A Taste of the Wine Trail

By Melanie Gold

Depending on the weather, April frequently marks the time when the Lehigh Valley’s winegrape vineyards awaken from their winter slumber. Warmer, lengthening days inspire vines to “break bud,” producing leaves, then flowers, and eventually grapes. The annual harvest results in dozens of locally produced wines – many of them state, national and international award winners – making viticulture among the fastest growing forms of agriculture in the commonwealth, and the Lehigh Valley the fastest growing wine-producing region in Pennsylvania.

A Brief History

Many of the first grape vineyards in the Valley were planted in the early 1970s, after the Limited Winery Act of 1968 legalized commercial winemaking within the state. The first commercial winery, Pennsylvania Vine Company, was created by an act of legislature almost 200 years earlier and produced six barrels in its inaugural year. French-born Peter Legaux had brought vines from Burgundy, Champagne and Bordeaux, but despite his best efforts and financial backing from men such as Alexander Hamilton and Benjamin Rush, his wine company failed. By the time Legaux died in 1827, his winery was defunct and his 200-plus-acre property was saved from sheriff’s sale only by his son-in-law.

But Pennsylvania’s wine history dates back even further, to founder William Penn, who, it is said, planted the first European grapes in Philadelphia. Of course, the area already had an abundance of sweet native grapes, though these were relegated primarily to juicing, not winemaking. Ironically, it was the sweet, humble native American grape that saved the dry, dignified European varieties when continental vineyards nearly went belly up.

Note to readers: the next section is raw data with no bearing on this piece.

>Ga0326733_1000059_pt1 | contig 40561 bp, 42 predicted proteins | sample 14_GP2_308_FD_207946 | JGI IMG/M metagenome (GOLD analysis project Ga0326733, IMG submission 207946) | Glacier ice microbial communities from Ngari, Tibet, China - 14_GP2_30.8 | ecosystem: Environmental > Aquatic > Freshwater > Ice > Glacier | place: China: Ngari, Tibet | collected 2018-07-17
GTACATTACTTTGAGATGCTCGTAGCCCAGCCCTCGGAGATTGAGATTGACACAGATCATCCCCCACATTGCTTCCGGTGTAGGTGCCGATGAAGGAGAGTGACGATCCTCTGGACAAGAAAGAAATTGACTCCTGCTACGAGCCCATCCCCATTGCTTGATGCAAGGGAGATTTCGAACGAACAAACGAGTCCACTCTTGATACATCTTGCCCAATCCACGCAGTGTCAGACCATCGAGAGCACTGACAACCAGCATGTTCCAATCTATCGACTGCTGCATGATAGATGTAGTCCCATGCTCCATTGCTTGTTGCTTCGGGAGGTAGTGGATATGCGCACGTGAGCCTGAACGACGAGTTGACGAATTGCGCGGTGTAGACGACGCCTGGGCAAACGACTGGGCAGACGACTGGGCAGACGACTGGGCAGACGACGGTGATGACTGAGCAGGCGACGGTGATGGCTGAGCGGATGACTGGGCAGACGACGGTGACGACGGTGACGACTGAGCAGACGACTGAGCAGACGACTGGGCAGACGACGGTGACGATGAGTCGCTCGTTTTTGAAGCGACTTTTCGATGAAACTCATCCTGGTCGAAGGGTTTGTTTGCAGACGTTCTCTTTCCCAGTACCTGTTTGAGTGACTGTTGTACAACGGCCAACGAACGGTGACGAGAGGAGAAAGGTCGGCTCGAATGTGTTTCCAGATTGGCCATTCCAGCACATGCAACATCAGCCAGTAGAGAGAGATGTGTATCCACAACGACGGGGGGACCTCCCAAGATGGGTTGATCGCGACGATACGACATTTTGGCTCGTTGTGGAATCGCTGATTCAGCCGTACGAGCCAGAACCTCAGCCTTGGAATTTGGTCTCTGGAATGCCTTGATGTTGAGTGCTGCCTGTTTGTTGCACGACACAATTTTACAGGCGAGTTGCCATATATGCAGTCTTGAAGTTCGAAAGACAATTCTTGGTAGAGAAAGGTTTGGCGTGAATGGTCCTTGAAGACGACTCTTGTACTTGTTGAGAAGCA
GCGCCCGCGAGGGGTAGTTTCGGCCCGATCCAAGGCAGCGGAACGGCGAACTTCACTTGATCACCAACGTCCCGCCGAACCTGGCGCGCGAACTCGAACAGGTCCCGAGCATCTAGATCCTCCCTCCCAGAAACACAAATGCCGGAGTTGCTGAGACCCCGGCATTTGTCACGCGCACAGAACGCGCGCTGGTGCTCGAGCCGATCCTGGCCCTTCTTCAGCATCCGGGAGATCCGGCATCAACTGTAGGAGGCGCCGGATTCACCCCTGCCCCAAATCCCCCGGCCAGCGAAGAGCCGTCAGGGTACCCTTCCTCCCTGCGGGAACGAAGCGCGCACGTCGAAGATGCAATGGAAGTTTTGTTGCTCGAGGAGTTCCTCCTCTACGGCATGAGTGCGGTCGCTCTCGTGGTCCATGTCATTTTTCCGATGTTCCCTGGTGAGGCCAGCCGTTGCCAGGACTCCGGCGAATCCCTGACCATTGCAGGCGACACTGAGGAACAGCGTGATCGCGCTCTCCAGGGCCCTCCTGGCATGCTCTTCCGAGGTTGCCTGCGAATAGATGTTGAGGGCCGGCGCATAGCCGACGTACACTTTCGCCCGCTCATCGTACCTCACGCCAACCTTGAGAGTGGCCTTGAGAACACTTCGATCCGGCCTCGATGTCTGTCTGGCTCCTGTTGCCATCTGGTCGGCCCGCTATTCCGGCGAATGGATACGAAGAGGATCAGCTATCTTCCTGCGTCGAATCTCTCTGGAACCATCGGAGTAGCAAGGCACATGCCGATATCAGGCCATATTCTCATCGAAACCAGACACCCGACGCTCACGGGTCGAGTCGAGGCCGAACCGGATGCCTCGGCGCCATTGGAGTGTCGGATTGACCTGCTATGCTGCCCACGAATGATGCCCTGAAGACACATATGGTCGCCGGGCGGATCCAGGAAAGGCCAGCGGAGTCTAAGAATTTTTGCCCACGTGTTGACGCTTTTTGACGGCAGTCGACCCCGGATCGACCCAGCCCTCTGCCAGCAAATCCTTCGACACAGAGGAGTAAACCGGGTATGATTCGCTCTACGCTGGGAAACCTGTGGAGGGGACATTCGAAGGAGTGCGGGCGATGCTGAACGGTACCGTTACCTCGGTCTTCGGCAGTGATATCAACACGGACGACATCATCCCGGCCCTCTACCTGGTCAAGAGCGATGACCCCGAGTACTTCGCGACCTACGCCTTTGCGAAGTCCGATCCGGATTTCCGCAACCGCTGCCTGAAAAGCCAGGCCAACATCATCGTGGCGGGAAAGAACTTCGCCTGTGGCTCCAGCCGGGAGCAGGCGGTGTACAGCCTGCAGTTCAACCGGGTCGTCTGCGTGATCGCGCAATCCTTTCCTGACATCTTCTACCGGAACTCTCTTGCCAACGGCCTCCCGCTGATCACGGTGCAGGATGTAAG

In the late 1800s, a deadly vine pest destroyed many of the vineyards in Europe. So many landowners never recovered financially from the natural disaster, but a two-pronged approach rescued the grapes. First, pest- and disease-resistant native American plants were grafted to some of the surviving European species. In addition, Euro-American hybrid grapes were bred. One of those hybrids, Chambourcin, a French-American crossbreed from the 1960s, is the “official” wine grape of the Lehigh Valley. It is the only grape grown by all eight members of the Lehigh Valley Wine Trail (see callout).